Can a burger chain really help to train headteachers in management techniques? Michael Shaw reports
KNOWING how to ask "Do you want fries with that?" while smiling blankly might not seem a necessary skill for a headteacher.
But McDonald's is training school leaders in techniques it believes can be transferred from the burger chain to the staffroom, including leadership, team-building and stress management.
The multinational fast-food giant has also persuaded dozens of teachers in the North-east to spend an afternoon behind the counter in its drive-through restaurants.
Last week, 100 heads and deputies from Yorkshire attended a day-long training session at a hotel in Wakefield. The tone for the day was set by Mark Clapham, director of operations for the company's restaurants in the North-east, who announced that he had "ketchup in the veins".
He explained that McDonald's managers faced many of the problems faced by heads with targets and difficulties retaining staff.
"Of course the cynics might say that we want to catch the kids young and hook them on our food," he said. "But have we ever seen an upward surge in sales as a result of working with education?"
Well, yes, actually. Sales surged two months ago when teachers from 103 schools in the region spent their lunchtime working in McDonald's drive-through restaurants to raise funds for teaching equipment. The schools received pound;1 for each customer served in two hours and shared more than pound;30,000 after attracting thousands of parents.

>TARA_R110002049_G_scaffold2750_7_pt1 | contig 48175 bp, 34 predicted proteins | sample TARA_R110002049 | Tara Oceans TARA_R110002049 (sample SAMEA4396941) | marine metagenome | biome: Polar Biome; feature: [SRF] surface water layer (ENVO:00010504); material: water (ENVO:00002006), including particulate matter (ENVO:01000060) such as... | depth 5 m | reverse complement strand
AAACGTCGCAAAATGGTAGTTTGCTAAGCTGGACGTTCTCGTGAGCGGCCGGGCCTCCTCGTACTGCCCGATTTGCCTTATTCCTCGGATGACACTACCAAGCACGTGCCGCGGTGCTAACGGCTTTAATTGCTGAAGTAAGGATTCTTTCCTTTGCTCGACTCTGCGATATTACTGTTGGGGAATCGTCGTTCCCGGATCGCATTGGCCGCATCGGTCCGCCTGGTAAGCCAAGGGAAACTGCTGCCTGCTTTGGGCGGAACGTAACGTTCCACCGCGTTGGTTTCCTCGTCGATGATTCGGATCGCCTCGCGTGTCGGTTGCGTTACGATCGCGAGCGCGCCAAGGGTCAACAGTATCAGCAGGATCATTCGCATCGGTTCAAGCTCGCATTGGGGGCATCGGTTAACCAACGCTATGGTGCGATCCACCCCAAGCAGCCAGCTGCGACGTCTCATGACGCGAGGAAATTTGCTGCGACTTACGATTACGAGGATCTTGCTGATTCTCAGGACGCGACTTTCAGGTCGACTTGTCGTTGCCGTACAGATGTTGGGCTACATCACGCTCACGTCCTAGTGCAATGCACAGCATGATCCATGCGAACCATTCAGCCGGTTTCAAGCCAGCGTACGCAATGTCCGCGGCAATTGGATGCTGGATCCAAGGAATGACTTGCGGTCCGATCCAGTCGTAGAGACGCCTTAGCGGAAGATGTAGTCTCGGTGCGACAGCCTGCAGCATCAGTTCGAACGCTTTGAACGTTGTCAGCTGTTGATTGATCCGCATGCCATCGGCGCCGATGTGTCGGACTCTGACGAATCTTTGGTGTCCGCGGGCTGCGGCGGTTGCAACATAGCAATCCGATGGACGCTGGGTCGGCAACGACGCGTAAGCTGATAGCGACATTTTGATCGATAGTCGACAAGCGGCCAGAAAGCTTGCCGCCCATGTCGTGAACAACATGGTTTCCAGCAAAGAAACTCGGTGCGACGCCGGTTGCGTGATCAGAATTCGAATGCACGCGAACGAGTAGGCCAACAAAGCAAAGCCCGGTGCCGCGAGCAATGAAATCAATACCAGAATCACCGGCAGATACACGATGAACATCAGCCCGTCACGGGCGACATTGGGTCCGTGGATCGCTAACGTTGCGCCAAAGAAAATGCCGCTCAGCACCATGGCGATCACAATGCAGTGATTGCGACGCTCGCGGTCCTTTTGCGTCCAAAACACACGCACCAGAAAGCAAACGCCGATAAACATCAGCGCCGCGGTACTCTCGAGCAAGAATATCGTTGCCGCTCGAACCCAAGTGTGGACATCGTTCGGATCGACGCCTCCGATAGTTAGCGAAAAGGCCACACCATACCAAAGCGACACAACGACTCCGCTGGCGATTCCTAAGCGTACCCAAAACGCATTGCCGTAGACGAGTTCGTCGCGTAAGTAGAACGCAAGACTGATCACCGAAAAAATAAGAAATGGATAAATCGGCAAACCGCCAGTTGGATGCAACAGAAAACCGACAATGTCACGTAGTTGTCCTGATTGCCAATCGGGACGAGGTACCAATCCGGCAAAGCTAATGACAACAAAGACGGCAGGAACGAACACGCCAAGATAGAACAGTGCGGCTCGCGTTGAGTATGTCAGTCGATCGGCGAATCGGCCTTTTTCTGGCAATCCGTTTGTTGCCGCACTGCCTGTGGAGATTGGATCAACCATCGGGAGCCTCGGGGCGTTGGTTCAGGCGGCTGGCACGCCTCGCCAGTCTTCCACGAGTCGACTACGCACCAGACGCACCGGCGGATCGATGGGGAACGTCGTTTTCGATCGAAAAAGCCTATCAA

Harry Goodliffe, head of Wilthorpe junior, Barnsley, said it had been worth wearing a McDonald's jacket and handing out takeaways because it had raised pound;250 for his school . He said he had initially been concerned about working closely with the fast-food company but was impressed when its staff helped the school with a litter collection day.
"I'm trying to promote healthy eating and I'm also trying to make children aware about the problems created by packaging," he said. "But I feel OK about McDonald's because they recycle."
The company plans to hold further leadership training for heads in Lincoln and London later this year. It is also running a McDonald's education month for schools in the North-east in November, when its staff will help out with subjects including primary science, secondary food technology and A-level business and economics.
John Bangs, head of education for the National Union of Teachers, said he was alarmed by McDonald's latest projects. "This is a prime example of the creeping commercialisation of schools," he said.
A National College for School Leadership spokesman said that businesses like McDonald's provided heads with "important development opportunities".
The company was one of the original sponsors of the Institute of Education's London Leadership Centre, which trains school leaders.
TIPS FOR MCHEADTEACHERS
* Remember the saying of McDonald's founder Ray Kroc: "People are our most important ingredient."
* Recognise that teams tend to be made up of four types of people: the dominant, the influencer, the balancer and the loyalist.
* A letter of thanks from a manager can often be a more effective way to motivate staff than a prize voucher (and is cheaper too).
* When preparing for a crisis it is important to recall that Noah started building the Ark before it began to rain.
* Organise a crisis committee to pre-empt problems.
* Never underestimate the power of enthusiasm.